Once he arrived in the Great Basin, Lee, as a member of the Council of Fifty, was kept busy. Other Mormon leaders valued his industry and loyalty. In 1850 he was called to help open the Iron Mission. He took two of his wives and left the Salt Lake Valley in late December 1850. The journey was made in deep snow to what is now Parowan, Iron County. Lee returned to Salt Lake in July 1851 to move his family south to the place he planned to call his home, a place called Harmony.
In January 1856 Lee was appointed U.S. government Indian Agent in the Iron County environs. His job was to distribute tools, seed, and supplies, and to assist the Indians with farming methods. Because of this assignment, Lee became the central figure in the tragic Mountain Meadows Massacre which occurred in September 1857.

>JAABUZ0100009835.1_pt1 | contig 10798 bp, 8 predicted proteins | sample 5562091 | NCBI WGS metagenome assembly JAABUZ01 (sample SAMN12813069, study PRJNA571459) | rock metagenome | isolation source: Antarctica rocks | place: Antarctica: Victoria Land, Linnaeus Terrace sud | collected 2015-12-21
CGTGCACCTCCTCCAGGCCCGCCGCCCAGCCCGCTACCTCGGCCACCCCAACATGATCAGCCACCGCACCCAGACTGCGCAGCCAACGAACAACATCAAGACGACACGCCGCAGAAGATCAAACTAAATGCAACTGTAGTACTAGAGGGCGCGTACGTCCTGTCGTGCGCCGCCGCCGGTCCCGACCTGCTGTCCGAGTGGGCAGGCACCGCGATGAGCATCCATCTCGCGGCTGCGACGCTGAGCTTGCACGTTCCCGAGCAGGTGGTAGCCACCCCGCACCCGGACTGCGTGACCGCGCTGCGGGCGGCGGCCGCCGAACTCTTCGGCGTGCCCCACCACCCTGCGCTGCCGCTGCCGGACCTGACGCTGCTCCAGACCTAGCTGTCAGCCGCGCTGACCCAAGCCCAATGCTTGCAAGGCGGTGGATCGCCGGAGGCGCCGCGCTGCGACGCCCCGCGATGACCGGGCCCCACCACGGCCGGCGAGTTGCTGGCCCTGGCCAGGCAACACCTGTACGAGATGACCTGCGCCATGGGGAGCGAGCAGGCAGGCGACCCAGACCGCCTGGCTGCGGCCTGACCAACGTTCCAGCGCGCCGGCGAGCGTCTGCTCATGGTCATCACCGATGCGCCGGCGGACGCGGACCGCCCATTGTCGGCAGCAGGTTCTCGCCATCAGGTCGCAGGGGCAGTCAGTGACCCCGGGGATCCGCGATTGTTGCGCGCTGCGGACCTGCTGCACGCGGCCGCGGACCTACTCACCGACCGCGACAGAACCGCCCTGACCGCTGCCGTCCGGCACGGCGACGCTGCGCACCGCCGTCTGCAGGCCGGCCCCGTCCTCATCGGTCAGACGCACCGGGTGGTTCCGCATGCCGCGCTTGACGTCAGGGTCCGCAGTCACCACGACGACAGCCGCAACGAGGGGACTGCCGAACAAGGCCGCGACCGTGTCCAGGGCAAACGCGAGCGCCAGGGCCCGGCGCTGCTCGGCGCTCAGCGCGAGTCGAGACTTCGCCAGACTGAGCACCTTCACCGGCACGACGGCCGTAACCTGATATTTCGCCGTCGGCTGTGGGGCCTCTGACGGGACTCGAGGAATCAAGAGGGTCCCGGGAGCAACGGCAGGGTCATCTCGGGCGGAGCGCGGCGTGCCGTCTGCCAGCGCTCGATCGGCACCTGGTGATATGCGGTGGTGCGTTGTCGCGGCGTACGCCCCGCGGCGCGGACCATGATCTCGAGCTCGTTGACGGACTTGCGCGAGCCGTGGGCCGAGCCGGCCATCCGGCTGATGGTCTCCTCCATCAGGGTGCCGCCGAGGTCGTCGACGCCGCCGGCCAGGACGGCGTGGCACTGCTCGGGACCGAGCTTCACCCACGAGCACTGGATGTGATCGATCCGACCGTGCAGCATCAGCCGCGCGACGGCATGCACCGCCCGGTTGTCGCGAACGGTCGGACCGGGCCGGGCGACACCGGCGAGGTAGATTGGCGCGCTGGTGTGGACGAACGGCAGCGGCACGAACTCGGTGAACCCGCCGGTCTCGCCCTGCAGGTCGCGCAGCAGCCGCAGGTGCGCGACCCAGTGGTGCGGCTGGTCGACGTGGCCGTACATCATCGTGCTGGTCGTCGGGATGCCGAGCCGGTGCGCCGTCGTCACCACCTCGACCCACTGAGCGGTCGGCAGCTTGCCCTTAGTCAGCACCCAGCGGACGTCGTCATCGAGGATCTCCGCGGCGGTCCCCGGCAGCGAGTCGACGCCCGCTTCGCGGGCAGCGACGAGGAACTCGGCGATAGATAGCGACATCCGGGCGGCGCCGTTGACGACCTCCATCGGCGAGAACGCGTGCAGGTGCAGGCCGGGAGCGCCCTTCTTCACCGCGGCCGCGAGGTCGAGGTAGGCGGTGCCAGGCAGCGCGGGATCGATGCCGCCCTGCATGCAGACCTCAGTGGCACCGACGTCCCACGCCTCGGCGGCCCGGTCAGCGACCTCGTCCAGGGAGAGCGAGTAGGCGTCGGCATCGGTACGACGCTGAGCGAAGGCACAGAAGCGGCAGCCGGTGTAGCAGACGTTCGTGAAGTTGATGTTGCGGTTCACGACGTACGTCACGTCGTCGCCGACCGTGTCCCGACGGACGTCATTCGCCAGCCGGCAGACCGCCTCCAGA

After a group of 120 to 150 California-bound men, women, and children, known as the Fancher Party, was attacked by Indians in a four-day siege while they were camped at Mountain Meadows, Lee and William Bateman met with members of the wagon train and arranged for them to be escorted to safety under a flag of truce by the Mormon militia. With no other alternative, the company surrendered their weapons, but as they marched away from their wagons, Mormon militiamen, including Lee, shot and killed the male members of the party while Indians killed the women and older children. Seventeen small children were spared and cared for by Mormon families until they were returned to relatives in Arkansas.